Would you like to live in a London house full of posh bankers when you graduate?

A company is offering that for over £1,000 a month

A London property company is offering to find the “young and rich” like-minded Hugos and Lotties to live with after they graduate.

Exclusive Capital Living advertise rooms in the luxury houses of London’s snootier areas for an average flat-fee of £1050 a month, including a cleaner and deliveries of household essentials.

The firm say they want people to sign up to live with housemates between the ages of 21 to 39 with a job in the City and a love of classic nights out in Chelsea.

It’s essentially like paying for expensive halls after you graduate to make sure you don’t live with any plebs.

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Capital Living founder Adam Goff, a 30-year-old ex-City worker, offers luxury rooms in well-to-do areas in South West London for a minimum of £219 a week.

Adam told The Times: “I don’t think you have to be posh to deal with us, but young and rich is probably a fair assessment.

“It’s a selective living community for people who want to meet new people.

“This is a social experience, someone to sit and watch TV with, go for a beer with, have a takeaway with.

“Our members feel they’re part of a community, one where everyone’s like them. You can’t just rent the room and lock the door.”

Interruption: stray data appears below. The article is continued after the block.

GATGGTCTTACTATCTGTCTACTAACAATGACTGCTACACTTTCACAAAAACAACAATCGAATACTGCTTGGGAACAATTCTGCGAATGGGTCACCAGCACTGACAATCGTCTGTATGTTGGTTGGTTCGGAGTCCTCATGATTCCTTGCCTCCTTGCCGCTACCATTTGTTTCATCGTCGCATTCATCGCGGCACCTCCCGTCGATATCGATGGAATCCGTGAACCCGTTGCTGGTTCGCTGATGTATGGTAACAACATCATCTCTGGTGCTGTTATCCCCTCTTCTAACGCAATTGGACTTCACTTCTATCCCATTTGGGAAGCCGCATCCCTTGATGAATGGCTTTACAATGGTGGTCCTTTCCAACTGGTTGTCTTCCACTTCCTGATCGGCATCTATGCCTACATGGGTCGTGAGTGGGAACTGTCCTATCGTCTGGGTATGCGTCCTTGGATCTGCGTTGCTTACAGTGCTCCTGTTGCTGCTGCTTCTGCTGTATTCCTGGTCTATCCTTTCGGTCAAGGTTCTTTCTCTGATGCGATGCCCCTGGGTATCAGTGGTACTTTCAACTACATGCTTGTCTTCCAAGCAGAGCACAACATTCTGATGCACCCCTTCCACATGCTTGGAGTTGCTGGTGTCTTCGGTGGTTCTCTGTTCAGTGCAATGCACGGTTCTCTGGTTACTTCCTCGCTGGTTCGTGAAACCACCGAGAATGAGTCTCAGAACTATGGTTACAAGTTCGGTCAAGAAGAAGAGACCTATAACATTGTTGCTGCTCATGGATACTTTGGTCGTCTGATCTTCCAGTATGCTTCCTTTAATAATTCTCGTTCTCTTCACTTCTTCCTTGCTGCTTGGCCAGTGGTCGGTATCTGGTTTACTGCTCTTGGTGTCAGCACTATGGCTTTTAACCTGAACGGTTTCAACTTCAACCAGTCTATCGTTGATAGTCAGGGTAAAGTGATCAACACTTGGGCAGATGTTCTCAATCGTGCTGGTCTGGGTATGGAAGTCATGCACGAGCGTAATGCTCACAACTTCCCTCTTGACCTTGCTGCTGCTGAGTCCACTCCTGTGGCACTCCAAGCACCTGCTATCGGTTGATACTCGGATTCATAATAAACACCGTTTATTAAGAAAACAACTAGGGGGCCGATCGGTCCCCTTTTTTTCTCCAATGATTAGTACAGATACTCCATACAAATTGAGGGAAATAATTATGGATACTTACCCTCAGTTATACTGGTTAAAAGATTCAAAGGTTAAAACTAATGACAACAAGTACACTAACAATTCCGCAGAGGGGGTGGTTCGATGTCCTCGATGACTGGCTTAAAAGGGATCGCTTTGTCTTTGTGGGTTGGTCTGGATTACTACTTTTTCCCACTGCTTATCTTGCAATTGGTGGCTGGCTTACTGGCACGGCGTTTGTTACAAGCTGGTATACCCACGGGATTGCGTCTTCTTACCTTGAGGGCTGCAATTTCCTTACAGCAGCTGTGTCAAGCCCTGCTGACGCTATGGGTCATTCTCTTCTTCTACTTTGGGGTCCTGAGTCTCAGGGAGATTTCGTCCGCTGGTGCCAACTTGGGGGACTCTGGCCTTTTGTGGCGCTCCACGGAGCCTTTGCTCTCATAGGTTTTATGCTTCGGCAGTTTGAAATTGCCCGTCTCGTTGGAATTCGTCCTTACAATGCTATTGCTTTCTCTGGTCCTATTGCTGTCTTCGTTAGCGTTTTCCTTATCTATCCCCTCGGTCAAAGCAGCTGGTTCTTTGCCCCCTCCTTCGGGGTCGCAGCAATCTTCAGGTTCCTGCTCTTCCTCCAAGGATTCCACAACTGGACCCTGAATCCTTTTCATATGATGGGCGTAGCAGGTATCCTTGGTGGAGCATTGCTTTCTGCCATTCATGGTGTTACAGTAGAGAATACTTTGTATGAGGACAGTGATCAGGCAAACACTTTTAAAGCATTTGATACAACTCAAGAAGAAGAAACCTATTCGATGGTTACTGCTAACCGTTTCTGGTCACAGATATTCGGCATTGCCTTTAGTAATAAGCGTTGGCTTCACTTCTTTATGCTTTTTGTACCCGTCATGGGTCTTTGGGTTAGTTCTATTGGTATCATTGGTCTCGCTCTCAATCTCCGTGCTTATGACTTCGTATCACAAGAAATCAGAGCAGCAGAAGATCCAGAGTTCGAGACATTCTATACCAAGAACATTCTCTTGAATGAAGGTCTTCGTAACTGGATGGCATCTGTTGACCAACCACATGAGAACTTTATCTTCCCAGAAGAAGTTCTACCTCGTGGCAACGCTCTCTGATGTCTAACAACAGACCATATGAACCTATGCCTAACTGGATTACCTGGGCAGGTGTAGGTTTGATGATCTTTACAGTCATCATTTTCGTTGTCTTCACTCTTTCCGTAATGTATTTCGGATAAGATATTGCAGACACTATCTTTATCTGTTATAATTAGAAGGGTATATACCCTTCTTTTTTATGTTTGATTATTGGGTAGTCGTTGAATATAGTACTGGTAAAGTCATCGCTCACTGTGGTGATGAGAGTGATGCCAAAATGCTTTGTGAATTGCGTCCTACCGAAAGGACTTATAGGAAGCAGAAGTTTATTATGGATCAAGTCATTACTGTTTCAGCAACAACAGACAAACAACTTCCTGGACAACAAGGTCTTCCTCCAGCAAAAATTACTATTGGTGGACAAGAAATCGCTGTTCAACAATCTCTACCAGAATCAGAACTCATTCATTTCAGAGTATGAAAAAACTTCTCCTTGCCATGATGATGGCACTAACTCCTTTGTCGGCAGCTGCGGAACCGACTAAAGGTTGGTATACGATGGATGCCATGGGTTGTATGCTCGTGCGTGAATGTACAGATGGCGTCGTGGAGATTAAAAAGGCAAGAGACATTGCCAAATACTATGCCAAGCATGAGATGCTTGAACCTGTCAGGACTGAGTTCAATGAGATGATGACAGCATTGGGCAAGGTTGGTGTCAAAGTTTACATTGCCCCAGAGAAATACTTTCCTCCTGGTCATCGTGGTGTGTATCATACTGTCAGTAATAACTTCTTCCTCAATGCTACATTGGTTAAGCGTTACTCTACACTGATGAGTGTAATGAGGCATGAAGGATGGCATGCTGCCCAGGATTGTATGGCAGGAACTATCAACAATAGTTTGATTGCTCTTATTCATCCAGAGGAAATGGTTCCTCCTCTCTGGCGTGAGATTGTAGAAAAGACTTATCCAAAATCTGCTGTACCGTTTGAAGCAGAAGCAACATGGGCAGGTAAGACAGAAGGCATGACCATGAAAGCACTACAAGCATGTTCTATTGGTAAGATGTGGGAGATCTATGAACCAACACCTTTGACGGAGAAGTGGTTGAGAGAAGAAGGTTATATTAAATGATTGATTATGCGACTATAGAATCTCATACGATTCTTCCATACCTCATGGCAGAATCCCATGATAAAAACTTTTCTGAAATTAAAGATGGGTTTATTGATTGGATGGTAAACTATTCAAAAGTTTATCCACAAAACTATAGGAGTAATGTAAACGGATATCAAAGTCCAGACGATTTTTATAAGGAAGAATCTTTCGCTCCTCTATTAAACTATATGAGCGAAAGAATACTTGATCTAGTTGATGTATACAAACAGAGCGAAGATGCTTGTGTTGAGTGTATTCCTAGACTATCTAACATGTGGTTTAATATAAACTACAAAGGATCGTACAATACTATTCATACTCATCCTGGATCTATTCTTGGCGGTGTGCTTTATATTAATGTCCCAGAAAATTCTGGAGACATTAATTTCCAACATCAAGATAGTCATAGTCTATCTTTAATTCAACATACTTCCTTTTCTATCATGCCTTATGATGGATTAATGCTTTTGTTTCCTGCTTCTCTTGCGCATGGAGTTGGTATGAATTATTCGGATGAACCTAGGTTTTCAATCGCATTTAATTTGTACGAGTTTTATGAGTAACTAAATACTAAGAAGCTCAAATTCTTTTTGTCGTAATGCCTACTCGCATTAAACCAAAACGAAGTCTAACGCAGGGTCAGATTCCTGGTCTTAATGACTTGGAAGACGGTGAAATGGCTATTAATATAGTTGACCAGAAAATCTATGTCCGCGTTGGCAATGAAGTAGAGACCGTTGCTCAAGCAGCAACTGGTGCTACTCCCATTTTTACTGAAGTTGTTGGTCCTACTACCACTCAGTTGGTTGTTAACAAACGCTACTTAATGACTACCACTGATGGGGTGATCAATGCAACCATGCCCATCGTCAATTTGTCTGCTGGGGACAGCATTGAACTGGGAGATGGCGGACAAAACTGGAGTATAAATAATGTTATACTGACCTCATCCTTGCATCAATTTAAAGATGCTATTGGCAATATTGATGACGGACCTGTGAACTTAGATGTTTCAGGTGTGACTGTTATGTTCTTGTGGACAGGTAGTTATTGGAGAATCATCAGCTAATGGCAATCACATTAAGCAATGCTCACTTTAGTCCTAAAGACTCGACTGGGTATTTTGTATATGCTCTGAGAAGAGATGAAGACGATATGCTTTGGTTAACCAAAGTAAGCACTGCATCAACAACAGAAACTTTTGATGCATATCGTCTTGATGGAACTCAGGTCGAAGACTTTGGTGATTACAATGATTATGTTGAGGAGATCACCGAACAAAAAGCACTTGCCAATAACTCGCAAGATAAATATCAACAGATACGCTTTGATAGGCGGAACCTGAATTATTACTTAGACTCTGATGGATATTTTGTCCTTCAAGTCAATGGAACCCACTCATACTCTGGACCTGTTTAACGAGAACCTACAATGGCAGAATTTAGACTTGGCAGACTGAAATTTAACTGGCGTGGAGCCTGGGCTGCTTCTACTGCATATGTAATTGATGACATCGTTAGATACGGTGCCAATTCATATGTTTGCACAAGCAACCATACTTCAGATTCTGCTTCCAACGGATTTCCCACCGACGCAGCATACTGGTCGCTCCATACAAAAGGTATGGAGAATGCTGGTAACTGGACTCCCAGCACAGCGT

Birmingham grad Adam explains his story in cartoons on his website.



Capital Living punters are also offered nights out at chic London hotspots like Mahiki and Kensington Roof Gardens to meet other bankers and management consultants — and presumably fall in love, have kids and perpetuate the cycle.



The service appeals to toffee-nosed parents nervous about their brats moving into London after a pointless three years studying English at Exeter or History at Durham — the hopeless lacrosse players who didn’t get into Oxbridge and can’t figure out how to use Rightmove.

Adam said: “That happens a lot — little Johnny’s coming to London, this is a bit of a safety net. Are we creating a comfy little bubble? Definitely.”


He added: “We don’t take the trust-fund kids. They have to be in full-time employment. Why? They’re just not our vibe.

“If they’re not earning their own money, then in my opinion they’re not self-respecting and not for us.”